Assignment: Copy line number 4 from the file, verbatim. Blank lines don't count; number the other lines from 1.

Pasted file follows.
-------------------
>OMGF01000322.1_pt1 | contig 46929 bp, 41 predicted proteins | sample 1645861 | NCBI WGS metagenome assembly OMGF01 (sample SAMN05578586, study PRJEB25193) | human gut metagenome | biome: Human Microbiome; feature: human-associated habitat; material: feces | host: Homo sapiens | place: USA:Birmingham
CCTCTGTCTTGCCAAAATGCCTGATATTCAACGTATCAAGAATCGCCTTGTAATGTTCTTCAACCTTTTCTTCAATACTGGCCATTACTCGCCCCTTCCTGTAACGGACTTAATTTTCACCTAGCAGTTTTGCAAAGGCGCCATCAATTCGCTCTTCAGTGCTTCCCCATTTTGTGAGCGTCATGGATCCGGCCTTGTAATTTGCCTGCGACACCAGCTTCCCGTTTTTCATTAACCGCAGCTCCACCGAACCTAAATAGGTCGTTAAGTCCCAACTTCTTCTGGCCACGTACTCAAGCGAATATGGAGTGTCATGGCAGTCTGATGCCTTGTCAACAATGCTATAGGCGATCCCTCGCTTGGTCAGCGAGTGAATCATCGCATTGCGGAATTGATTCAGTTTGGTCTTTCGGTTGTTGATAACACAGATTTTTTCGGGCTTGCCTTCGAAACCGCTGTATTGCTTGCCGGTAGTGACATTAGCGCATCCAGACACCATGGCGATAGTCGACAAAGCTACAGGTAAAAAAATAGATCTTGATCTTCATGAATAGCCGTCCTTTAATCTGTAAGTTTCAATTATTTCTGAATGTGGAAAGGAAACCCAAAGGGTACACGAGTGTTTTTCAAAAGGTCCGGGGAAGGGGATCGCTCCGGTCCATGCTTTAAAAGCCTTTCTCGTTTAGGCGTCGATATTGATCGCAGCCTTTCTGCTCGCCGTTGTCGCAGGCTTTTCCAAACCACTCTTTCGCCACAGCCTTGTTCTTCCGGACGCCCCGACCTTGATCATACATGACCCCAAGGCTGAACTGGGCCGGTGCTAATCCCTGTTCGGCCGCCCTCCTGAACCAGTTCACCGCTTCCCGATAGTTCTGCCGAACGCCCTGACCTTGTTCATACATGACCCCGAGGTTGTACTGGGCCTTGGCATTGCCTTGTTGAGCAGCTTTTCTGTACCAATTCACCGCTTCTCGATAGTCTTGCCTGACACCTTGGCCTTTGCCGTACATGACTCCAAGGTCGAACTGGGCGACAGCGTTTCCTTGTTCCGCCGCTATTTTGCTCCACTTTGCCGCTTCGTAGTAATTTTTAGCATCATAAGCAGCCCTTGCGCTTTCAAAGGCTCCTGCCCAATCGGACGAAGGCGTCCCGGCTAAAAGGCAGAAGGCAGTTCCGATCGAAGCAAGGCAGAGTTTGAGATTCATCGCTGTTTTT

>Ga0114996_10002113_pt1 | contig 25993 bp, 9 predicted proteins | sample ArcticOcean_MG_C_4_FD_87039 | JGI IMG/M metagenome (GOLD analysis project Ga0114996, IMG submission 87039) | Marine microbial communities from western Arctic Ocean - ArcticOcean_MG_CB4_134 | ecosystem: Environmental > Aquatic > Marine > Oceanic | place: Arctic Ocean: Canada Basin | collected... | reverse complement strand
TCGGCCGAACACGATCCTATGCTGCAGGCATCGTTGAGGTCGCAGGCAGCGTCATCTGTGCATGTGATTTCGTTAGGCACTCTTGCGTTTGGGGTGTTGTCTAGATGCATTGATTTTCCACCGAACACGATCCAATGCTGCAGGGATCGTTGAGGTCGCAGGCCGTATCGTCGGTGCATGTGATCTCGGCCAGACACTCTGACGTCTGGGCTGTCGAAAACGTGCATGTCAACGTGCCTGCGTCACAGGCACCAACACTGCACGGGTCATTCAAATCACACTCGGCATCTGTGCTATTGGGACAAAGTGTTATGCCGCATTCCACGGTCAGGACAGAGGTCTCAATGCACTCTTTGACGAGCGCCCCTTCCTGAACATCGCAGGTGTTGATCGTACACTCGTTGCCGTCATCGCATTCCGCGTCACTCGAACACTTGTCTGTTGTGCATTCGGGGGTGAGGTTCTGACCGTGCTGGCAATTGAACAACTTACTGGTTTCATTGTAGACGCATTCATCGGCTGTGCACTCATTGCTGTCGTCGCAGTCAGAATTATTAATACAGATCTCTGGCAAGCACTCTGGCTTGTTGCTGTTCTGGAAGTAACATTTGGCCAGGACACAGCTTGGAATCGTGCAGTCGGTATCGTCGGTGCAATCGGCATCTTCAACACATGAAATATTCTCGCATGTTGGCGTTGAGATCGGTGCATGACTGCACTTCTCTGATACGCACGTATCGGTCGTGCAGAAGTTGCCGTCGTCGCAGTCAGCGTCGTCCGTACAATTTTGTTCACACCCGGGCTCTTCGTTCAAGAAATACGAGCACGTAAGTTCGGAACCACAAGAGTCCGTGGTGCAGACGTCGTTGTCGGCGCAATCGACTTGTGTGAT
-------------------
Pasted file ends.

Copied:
TCGGCCGAACACGATCCTATGCTGCAGGCATCGTTGAGGTCGCAGGCAGCGTCATCTGTGCATGTGATTTCGTTAGGCACTCTTGCGTTTGGGGTGTTGTCTAGATGCATTGATTTTCCACCGAACACGATCCAATGCTGCAGGGATCGTTGAGGTCGCAGGCCGTATCGTCGGTGCATGTGATCTCGGCCAGACACTCTGACGTCTGGGCTGTCGAAAACGTGCATGTCAACGTGCCTGCGTCACAGGCACCAACACTGCACGGGTCATTCAAATCACACTCGGCATCTGTGCTATTGGGACAAAGTGTTATGCCGCATTCCACGGTCAGGACAGAGGTCTCAATGCACTCTTTGACGAGCGCCCCTTCCTGAACATCGCAGGTGTTGATCGTACACTCGTTGCCGTCATCGCATTCCGCGTCACTCGAACACTTGTCTGTTGTGCATTCGGGGGTGAGGTTCTGACCGTGCTGGCAATTGAACAACTTACTGGTTTCATTGTAGACGCATTCATCGGCTGTGCACTCATTGCTGTCGTCGCAGTCAGAATTATTAATACAGATCTCTGGCAAGCACTCTGGCTTGTTGCTGTTCTGGAAGTAACATTTGGCCAGGACACAGCTTGGAATCGTGCAGTCGGTATCGTCGGTGCAATCGGCATCTTCAACACATGAAATATTCTCGCATGTTGGCGTTGAGATCGGTGCATGACTGCACTTCTCTGATACGCACGTATCGGTCGTGCAGAAGTTGCCGTCGTCGCAGTCAGCGTCGTCCGTACAATTTTGTTCACACCCGGGCTCTTCGTTCAAGAAATACGAGCACGTAAGTTCGGAACCACAAGAGTCCGTGGTGCAGACGTCGTTGTCGGCGCAATCGACTTGTGTGAT